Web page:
Last Christmas, several of the SSOBB members participated in a Secret Santa swap among ourselves. The gift I gave was a box filled with scraps, which usually brings the recipient bits of fabric she doesn't have in her stash anyway. Once I started poking through my scraps the urge to make something with them surfaced. I wanted to include it in the box. I didn't have a lot of time so I limited myself to what I could make in one evening. I was thinking of a mug rug, but this, being an SSOBB exchange, I decided it had to feature a barn.
I was thinking of the old dilapidated barns that stand forlornly in fields. The paint is pretty much gone and maybe there are gaps in the siding. The roof bows and the barn tilts. I chose not to include a door. It is somewhere on a side you cannot see and is probably wide open.
Note that the roof was made in a non-conventional manner. I pieced small scraps arranged vertically into a strip. I made the strip long enough to overhang the walls and simply attached the sky pieces at either end at an angle and trimmed it to the width of the strip.
|6..5" x 7"|
A Concocted Barn
Sometimes while free piecing, the end result does not resemble the inspiration or even what I had imagined it would look like. That's what happened with this next barn.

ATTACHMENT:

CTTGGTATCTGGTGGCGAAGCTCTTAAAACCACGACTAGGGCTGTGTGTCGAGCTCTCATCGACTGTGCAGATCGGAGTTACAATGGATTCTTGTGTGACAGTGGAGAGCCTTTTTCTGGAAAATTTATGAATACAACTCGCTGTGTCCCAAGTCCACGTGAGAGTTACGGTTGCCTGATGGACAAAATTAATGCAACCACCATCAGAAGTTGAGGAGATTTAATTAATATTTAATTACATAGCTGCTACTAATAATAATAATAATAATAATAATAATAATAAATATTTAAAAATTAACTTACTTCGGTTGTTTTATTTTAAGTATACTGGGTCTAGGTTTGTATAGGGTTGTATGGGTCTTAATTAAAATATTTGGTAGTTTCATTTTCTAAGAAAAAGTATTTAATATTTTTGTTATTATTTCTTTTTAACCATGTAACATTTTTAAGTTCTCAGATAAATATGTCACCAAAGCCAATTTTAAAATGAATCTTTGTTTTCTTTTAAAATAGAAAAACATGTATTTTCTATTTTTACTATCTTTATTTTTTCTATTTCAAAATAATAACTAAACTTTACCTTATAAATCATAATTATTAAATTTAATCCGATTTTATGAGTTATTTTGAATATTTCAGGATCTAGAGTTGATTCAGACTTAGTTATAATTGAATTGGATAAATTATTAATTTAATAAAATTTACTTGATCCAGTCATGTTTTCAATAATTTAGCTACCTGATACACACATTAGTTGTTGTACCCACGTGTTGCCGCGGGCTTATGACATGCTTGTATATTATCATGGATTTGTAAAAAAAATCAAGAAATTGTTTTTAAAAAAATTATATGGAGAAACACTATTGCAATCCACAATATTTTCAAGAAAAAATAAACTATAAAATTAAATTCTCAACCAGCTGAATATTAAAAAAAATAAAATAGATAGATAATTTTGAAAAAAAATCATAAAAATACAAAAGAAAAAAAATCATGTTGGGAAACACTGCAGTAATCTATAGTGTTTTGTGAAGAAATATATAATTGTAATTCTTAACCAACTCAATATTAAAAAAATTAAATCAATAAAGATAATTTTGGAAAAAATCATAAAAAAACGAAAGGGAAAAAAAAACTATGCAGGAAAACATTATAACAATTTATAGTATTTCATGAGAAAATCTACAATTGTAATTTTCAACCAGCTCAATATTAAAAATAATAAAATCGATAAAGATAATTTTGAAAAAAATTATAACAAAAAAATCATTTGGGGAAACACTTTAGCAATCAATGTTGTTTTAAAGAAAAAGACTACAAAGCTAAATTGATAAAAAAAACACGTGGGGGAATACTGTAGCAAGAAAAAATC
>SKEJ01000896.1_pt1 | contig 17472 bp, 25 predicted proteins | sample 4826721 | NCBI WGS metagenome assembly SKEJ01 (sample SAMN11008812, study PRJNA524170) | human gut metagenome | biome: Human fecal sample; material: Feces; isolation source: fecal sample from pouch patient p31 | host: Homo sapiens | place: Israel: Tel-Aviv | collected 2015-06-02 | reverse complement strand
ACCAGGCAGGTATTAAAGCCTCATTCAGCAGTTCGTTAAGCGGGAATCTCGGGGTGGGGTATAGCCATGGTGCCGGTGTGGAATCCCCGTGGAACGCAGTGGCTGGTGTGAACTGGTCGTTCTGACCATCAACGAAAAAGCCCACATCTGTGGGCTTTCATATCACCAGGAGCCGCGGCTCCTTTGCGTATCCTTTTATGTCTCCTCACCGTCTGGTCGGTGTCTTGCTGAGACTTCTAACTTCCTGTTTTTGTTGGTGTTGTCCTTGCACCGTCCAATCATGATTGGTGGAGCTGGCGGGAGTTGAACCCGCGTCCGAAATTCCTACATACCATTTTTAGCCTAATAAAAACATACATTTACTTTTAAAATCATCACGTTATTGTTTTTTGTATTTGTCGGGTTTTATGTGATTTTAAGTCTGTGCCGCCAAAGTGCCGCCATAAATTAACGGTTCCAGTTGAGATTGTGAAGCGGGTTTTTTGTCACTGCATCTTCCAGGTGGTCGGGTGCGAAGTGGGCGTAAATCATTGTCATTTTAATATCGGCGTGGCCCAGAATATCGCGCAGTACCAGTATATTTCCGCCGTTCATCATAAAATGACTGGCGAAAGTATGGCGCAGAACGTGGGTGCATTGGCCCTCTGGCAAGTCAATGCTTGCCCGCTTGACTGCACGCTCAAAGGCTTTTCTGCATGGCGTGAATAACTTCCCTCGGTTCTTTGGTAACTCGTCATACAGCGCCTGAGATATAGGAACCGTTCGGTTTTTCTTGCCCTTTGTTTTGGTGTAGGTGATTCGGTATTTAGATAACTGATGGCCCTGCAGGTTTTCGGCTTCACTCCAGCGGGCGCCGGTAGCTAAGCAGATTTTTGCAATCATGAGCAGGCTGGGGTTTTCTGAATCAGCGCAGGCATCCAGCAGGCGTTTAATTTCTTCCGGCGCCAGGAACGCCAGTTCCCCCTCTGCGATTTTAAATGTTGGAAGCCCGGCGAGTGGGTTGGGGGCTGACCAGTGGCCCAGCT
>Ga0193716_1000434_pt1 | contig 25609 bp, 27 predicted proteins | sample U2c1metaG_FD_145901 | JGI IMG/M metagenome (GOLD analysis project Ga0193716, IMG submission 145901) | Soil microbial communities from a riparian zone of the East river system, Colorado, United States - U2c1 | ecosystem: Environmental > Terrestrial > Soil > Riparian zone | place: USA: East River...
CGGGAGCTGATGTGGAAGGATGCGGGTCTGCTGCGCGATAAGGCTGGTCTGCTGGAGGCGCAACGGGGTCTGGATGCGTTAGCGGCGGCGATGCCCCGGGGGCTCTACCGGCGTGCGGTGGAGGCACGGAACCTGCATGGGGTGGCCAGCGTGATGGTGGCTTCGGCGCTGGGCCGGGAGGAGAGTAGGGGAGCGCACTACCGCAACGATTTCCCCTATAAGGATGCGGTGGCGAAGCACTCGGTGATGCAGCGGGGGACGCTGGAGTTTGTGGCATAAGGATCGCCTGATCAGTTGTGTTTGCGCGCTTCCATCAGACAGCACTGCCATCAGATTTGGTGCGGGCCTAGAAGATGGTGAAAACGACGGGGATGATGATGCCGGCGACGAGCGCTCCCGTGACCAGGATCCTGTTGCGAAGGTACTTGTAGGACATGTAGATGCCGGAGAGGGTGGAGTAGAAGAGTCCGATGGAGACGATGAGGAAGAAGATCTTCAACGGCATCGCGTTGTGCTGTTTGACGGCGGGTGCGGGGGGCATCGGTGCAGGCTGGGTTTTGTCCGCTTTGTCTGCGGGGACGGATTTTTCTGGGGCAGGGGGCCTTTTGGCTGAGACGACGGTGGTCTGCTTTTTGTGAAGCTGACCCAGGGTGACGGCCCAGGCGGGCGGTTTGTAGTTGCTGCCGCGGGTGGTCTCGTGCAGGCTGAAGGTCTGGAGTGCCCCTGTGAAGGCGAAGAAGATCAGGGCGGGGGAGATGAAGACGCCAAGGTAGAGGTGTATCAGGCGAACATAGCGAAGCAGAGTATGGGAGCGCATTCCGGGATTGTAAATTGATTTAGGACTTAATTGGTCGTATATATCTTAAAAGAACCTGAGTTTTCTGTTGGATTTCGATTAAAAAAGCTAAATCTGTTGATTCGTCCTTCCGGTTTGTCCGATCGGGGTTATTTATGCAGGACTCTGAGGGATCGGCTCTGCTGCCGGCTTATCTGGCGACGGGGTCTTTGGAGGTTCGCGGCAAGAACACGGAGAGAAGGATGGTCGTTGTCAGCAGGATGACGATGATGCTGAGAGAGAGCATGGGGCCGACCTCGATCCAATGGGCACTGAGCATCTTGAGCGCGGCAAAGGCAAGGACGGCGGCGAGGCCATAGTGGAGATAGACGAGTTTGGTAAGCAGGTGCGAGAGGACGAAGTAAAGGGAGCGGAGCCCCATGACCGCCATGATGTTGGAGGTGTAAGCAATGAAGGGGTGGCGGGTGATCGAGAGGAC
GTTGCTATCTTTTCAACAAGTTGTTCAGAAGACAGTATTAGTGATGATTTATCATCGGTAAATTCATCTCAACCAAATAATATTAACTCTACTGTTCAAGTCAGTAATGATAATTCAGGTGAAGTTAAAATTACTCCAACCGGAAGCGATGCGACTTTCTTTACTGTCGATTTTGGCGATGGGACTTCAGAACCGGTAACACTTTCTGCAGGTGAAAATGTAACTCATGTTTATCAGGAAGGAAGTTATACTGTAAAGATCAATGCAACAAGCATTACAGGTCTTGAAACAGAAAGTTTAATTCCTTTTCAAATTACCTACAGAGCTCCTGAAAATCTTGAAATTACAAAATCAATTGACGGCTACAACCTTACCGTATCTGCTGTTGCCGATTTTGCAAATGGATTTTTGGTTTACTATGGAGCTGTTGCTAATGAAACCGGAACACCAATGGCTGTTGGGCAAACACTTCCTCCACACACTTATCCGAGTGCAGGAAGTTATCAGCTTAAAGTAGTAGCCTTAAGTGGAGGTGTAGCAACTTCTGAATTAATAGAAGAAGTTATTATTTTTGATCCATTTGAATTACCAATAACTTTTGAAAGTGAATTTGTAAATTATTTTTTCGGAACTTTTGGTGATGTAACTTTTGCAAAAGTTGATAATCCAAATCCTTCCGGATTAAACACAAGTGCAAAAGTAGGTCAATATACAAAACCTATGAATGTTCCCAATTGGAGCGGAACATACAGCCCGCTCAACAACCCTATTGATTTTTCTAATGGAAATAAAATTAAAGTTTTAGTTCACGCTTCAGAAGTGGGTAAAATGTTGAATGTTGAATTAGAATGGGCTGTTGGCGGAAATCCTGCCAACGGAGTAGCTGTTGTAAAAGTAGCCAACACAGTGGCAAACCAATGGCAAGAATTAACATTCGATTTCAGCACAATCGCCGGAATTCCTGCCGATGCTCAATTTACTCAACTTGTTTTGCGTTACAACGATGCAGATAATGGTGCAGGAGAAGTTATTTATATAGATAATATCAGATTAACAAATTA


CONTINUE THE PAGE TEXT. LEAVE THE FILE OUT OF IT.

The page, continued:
My inspiration was a barn I saw near Brooks, Maine. I liked the salt-box construction with the long sloping roof and also the multi directions of the siding boards. I also liked the long row of windows in the short wall.
Did I capture it?... Nope. Part of the problem is that I was trying to get the two point perspective on a rather small piece of paper and I chose a different spot for the horizon (my eye level) than that in the photo. Consequently, I drew a compacted sketch. Furthermore, I completely forgot about the wonderful siding pattern, the little window, and the overall size of the barn.
As I have said before, sketches act as a map. They work well if one consults them. Only, in this case, I didn't. Don't ask, "why not?", 'cause I don't know the answer. Just one of those things that happened. The windows and door are bigger than they should have been. I suppose I could have made the barn bigger, but it didn't grow as expected - maybe I was running out of fabric, though I doubt it. Most likely, I was feeling bamboozled by the angles I did create when I cut my fabric. Some of them were downright screwy. I re-cut some, and made a few adjustments, but still felt frustrated.
The work hung on my design wall for weeks and then one day I decided just to keep going and not be so particular about it. After all, what I had created could have been a barn... a log barn, with a big faded door and a row of screened windows. Barns (real or make-believe) have character. That's what one makes them so interesting. And, free-piecing is sure to capture that when you let it.
|Approx. 15" x 14"|
Be sure to leave a comment for a chance to win a signed copy of Julie's book. Don't be shy. Free-piecing opens a whole new world in quilting and Julie will hold your hand the whole way. The drawing will happen on Saturday night, JULY 2.
The SSOBB Blog Hop is not done, yet. Heidi from Germany will be telling you about her barn, beginning July 4. (libellenquilts.blogspot.com)
P.S. I also made a Stone Barn... but blogged about it recently so I won't repeat it. Click on the link to read about it.